… or train, or plane, or any way else
3-3-3 Tour: Day 1
I’ve said it before, and if this were the search for the Higgs Boson we were talking about, we’d almost be at our five-sigma point by now, such is the level of inevitability. Because seemingly without fail, whenever I travel in China, the adventure begins pretty much as soon as I leave Hong Kong.
By “adventure” I mean well-laid plans unraveling almost immediately upon crossing the border. It happened last time when I was heading to Beijing. It happened not quite without a little oversight on my part on my Hong Kong to the UK by train trip last year. And now it’s happening again.
I’m calling this my 3-3-3 tour. That is, I’ve got 3 weeks to go up 3 mountains in 3 different provinces. The plan is loose as I’ve had little time to prepare any sort of itinerary between work and all the evenings I’ve spent putting it off, but I’m hoping to make Putuoshan in Zhejiang Province, Jiuhua Shan in Anhui Province, and Tai Shan in Shandong the climbs around which to base my trip, though in what order and when I’ll visit each is still to be decided.
I’m currently on my way to Shanghai, or thereabouts, and from my increasingly frantic search on the internet last night for the trains to get me there, the situation I anticipated when I arrived in Shenzhen this morning was far from putting my mind at ease. When I finally did arrive at Shenzhen station and made my way to the ticket office, I was told – or rather, the electronic timetable told me – exactly what I’d feared – that there were no tickets to Shanghai today or tomorrow; nothing to my alternative city of Nanjing. Maybe the high speed rail, or something else to Wuhan, would get me within connecting distance for the following morning. But I wasn’t holding my breath.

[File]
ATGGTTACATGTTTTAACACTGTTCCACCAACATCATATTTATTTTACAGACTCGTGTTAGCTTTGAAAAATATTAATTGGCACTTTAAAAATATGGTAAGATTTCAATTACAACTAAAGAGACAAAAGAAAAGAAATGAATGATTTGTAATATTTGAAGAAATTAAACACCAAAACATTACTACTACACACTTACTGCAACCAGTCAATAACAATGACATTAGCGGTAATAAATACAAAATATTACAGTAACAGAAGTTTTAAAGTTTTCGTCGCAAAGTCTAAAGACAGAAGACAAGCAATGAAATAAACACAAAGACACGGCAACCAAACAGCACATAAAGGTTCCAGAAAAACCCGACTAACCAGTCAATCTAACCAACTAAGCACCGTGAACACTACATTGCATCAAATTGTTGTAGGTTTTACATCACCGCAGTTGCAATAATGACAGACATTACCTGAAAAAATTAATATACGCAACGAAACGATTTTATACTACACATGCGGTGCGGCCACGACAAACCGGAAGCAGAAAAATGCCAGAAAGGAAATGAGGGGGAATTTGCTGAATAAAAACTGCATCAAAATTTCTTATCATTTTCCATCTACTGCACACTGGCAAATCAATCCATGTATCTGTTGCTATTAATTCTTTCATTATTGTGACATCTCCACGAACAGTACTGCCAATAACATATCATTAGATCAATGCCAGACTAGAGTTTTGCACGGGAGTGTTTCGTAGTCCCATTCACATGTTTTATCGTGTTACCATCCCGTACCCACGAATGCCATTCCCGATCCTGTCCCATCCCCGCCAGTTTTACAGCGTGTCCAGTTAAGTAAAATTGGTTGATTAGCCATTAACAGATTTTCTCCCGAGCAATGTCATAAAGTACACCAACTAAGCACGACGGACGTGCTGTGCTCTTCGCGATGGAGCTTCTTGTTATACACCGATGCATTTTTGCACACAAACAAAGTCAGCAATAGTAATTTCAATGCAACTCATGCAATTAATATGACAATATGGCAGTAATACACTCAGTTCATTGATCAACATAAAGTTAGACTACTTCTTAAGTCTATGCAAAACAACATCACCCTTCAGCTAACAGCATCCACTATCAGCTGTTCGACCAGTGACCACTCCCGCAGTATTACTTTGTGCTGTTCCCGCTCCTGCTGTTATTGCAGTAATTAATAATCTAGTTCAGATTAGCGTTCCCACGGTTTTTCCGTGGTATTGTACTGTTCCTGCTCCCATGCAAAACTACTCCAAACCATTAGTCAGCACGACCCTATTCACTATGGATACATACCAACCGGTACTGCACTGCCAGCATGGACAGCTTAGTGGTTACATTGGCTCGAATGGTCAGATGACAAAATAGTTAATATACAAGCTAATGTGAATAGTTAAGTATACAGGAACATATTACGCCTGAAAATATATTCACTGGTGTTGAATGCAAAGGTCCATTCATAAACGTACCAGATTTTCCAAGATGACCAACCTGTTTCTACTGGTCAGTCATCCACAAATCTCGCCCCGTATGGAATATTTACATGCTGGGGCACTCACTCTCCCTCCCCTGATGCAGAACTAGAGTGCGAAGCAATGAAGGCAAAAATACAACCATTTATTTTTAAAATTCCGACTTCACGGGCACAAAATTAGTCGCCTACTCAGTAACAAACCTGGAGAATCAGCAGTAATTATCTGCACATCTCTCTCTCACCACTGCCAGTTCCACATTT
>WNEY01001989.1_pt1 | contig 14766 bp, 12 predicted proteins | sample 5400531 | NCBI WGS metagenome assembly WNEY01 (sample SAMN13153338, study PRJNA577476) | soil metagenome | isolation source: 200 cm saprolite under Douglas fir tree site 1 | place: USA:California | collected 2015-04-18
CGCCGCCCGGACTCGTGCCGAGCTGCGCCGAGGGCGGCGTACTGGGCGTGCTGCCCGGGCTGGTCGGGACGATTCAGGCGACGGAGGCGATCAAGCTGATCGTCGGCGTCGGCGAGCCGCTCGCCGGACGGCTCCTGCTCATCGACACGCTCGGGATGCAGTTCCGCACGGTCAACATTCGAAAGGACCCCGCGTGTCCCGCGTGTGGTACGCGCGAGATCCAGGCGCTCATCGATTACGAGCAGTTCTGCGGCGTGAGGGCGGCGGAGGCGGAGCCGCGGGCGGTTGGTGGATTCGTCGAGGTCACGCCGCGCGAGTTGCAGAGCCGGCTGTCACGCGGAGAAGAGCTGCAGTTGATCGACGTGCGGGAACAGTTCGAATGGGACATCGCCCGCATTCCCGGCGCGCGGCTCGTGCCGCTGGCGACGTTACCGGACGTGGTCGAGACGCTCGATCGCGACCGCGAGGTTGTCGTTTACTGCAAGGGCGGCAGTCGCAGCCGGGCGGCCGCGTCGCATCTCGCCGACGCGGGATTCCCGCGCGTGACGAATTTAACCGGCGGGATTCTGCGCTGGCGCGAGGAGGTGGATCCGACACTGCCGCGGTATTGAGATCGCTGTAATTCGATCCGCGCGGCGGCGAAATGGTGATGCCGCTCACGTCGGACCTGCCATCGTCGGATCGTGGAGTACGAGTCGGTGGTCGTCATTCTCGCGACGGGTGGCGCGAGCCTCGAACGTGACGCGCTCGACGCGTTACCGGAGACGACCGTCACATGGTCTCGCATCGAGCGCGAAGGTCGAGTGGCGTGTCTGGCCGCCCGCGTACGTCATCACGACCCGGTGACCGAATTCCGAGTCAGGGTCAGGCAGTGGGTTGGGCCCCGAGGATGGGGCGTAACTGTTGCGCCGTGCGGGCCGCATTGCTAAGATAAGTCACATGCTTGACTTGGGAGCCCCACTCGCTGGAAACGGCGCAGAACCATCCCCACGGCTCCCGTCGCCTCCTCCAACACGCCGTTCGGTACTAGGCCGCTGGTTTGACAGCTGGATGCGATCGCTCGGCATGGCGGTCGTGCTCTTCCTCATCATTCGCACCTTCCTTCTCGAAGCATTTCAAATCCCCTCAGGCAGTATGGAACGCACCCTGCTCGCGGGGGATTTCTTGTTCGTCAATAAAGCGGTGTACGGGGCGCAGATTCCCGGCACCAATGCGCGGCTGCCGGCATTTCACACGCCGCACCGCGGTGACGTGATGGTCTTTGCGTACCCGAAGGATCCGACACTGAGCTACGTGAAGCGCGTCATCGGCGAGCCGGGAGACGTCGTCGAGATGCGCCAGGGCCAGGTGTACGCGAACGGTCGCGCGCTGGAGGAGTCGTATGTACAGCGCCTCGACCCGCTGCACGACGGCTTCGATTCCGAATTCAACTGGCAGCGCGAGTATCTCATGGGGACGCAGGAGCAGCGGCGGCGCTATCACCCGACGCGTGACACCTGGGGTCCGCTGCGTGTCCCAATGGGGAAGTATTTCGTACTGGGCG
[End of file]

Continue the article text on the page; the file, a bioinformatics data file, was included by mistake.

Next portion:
The girl behind the counter had left her position with twenty-five people waiting and with me just three from the front. The longer I waited, the more limited my options became. When she hadn’t returned for at least ten minutes, a guy touting long-distance coach tickets asked where I was going. “Guilin?” he asked. I told him I was going to Shanghai, and yes, he could get me to Shanghai if that’s what I wanted. I decided to wait and see what the train situation was first, but when the ticket girl still hadn’t returned after another ten minutes, I abandoned the queue, tracked down my man, and Shenzhen to Shanghai by bus it would be.
Two hours later, sixteen of us were panting like dying dogs somewhere in a traffic jam in the middle of Shenzhen. We were taking a small bus to our bigger bus. A Chinese version of the Starship classic “Nothing’s Gonna Stop Us Now” was playing on the radio with some rather splendid irony, while the girl sitting next to me was ]whining like a princess that, as far as I could make out, she’d paid Y480 instead of the Y50 less that everyone else had paid for their tickets.
But that was then. Right now, we’re rolling a steady pace through the last breaths of Guangdong, 200km from Guizhou. The sun is setting to our west, while up ahead, the mountains that frontier Jiangxi Province jag a purple swathe between road and sky. We’re four hours out of Shenzhen and our alleged 6am arrival in Shanghai isn’t looking likely. The train would have travelled a fairly direct route of 1684km in around 18 hours had I been on it. The 16 hours we have in order to travel what I suspect is roughly the same distance would have us travelling at an average 105km/h. It’ll soon be dark. We’ll see where we are tomorrow, then pick it up from there.